Namaste: A Beginner’s Guide to Yoga

May 12, 2014

Whether you’re looking to increase your strength, find a low-impact exercise, improve your flexibility and mobility, or simply take some time out of your day to center yourself, yoga is a great practice. Yoga has been proven to reduce stress, improve fitness, and can even help manage chronic health conditions.

Dreaming of becoming a yogi? We’ve got you covered. Keep reading to learn everything you need to know before trying your first downward dog.

Who Should Try Yoga?

Because yoga is such a variable activity, it’s a wonderful form of exercise for those of all ages and levels of fitness, from young children to older adults. Most of the poses used in yoga can be modified, meaning that each person can uniquely customize their experience. Although most often conducted as a group activity, yoga is not a team sport and therefore no one person is relying on another’s performance, which creates a stress-free but shared experience. />

What Do You Need to Start?

Yoga also requires very little equipment and cost to get started. All you need is a yoga mat, appropriate clothing (something breathable and flexible such as yoga pants and a cotton shirt) and bare feet or Injinji socks. Yoga classes can vary greatly in their intensity, so if you’re going to a power yoga or a hot Bikram yoga class, then wear clothing that can help wick away moisture during your practice. Form-fitting clothing can help your instructor check your alignment during poses, and can also help keep your top from coming up during inversions (upside-down poses). Yoga mats come in all colors and levels of thickness, and they can often be purchased at the studio or at any sporting goods store for a minimal investment.

Where Should You Practice Yoga?

Yoga’s diversity extends beyond the actual practice in that it can be done anywhere you choose. Whether it’s on a bluff overlooking the beach, in a spacious studio, or in the comfort of your own home, beginning your yoga practice is as easy as laying out your mat and simply getting started. Your practice can also be done at any time, and whether you choose to start or end your day with yoga is a personal decision. It’s also something you can take with you during your travels.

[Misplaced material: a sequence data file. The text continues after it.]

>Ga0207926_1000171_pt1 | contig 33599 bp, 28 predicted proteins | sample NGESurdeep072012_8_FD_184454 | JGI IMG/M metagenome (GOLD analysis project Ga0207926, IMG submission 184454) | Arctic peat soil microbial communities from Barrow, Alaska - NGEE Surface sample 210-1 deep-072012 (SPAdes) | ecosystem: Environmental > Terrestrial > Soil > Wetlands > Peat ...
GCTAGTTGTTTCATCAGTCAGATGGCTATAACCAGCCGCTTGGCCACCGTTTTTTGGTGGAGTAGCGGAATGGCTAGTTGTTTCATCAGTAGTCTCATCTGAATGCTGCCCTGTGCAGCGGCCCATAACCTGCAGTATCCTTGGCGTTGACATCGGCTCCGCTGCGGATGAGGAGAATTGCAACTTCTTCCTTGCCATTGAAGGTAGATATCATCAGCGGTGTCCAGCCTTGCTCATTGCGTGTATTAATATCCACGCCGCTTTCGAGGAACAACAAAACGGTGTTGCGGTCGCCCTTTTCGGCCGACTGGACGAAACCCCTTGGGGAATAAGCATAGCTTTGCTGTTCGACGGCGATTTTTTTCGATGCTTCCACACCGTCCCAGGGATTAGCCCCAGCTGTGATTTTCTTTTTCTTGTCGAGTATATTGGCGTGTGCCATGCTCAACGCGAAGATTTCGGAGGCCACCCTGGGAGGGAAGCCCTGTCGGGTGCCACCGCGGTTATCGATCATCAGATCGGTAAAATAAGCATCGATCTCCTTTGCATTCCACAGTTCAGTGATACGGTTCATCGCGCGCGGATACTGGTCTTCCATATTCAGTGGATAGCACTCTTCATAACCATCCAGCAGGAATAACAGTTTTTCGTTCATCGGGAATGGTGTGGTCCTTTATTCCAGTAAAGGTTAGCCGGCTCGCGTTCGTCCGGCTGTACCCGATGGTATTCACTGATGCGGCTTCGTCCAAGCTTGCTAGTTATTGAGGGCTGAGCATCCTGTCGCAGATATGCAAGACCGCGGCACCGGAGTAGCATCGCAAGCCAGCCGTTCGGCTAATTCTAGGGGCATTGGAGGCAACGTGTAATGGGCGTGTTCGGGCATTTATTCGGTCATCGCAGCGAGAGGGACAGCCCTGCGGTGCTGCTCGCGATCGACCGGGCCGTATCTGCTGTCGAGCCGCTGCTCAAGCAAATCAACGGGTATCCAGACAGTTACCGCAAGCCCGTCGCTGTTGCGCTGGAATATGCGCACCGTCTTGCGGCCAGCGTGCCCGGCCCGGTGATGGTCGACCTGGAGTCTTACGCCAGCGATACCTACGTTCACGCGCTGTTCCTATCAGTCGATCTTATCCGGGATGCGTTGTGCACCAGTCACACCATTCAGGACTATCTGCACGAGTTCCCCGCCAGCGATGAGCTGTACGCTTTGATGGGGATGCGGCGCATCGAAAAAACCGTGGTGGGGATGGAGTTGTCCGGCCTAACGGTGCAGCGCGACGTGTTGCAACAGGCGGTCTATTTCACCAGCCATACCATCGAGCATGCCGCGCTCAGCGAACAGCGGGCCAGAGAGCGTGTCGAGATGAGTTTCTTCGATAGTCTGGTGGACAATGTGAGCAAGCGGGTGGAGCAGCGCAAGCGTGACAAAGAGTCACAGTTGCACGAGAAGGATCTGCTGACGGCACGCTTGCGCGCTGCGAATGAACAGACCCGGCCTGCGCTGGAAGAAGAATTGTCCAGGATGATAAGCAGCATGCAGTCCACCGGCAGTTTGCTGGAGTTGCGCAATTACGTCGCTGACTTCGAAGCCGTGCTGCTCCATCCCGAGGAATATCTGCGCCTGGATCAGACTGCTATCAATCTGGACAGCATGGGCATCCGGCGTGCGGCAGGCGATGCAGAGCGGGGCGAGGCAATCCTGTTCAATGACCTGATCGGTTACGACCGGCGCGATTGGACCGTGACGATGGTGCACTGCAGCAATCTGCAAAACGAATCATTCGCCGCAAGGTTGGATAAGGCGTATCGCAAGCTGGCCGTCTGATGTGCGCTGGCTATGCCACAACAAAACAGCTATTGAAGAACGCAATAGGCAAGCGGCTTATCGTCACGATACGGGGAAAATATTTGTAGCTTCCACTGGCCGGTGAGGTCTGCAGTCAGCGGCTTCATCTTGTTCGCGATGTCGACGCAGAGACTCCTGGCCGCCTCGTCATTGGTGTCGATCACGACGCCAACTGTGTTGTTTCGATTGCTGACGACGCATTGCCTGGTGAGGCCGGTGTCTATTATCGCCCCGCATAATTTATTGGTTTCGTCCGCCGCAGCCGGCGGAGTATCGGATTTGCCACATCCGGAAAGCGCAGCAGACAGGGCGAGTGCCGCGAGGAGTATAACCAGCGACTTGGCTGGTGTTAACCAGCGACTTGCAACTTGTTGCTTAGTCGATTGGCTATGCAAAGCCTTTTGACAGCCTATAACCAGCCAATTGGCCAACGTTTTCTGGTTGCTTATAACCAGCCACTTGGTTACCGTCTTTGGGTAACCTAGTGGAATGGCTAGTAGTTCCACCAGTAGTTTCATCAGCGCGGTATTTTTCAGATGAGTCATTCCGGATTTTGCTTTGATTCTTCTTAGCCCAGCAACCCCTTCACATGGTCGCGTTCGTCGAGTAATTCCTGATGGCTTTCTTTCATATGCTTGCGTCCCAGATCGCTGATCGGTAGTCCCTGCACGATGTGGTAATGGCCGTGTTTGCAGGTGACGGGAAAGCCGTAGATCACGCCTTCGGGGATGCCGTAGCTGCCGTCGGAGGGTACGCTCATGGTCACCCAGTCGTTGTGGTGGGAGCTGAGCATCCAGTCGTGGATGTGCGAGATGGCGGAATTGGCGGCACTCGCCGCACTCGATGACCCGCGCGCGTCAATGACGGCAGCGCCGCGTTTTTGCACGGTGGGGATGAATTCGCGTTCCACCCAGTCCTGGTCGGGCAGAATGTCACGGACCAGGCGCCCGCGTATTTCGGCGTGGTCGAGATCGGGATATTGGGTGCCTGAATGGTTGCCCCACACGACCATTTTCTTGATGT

Should You Take a Class or DIY?

Depending on your preference, you can either watch videos online and instruct yourself or let a trained yoga instructor take you through your practice. If you’re just getting started, it’s a good idea to get a few classes under your belt with the support of an instructor who can demonstrate poses for you and also check your form. If you do choose to practice yoga at a studio, it’s important to know a little bit about common yoga etiquette before you lay out your mat for your first class. Here are a few pointers for first-timers:

  1. Get to class early to get a spot and lay out your mat. Allow plenty of room between you and your neighbors.
  2. Take off your shoes before entering the room. Yoga is typically practiced barefoot or in socks.
  3. Turn off any cell phones and other electronics, and step outside if you must take a call.
  4. Don’t leave early. Wait until the end of class so that you don’t disturb the focus of others.
  5. Remain silent during class. The only one talking during yoga sessions should be your instructor.

The Basics: Namaste, Poses, and Breathing

A common term used in yoga is the word Namaste, which is a Sanskrit term meant to express honor toward one another. This is usually spoken at the end of class by the teacher, and then repeated back by the class.

Some of the common poses practiced during yoga routines include warrior 1 and warrior 2 (which look similar to lunges), the chaturanga (which looks much like the middle of a pushup), and downward dog (which looks much like a dog stretching).

The poses you perform should be challenging, but not at the expense of your form. Breathing is also a critical part of yoga practice, as matching breath to movement can help calm the mind and bring focus back to the present moment. Conscious breathing helps you stay centered and mindful of your physical activity. This can help keep your mind from wandering off to subjects outside of the studio. Just this simple practice of staying focused is a great way to keep stress from creeping in. It gives your mind a break from and offers you time to just be still.

A Final Word

In a busy life, much of the time is spent thinking about the past, or the to-do list of the future. Yoga practice is a healthy, meaningful way to stop the constant mind chatter and really take a physical inventory of your body’s health. Anyone can begin a practice of yoga, whether they begin at a young age or pick it up in their later years. Over a lifetime it can help you better handle day-to-day stress and remain flexible and balanced both mentally and physically. If you choose to incorporate it into your routine, yoga can become a permanent fixture that assures you take some time regularly to reconnect with yourself.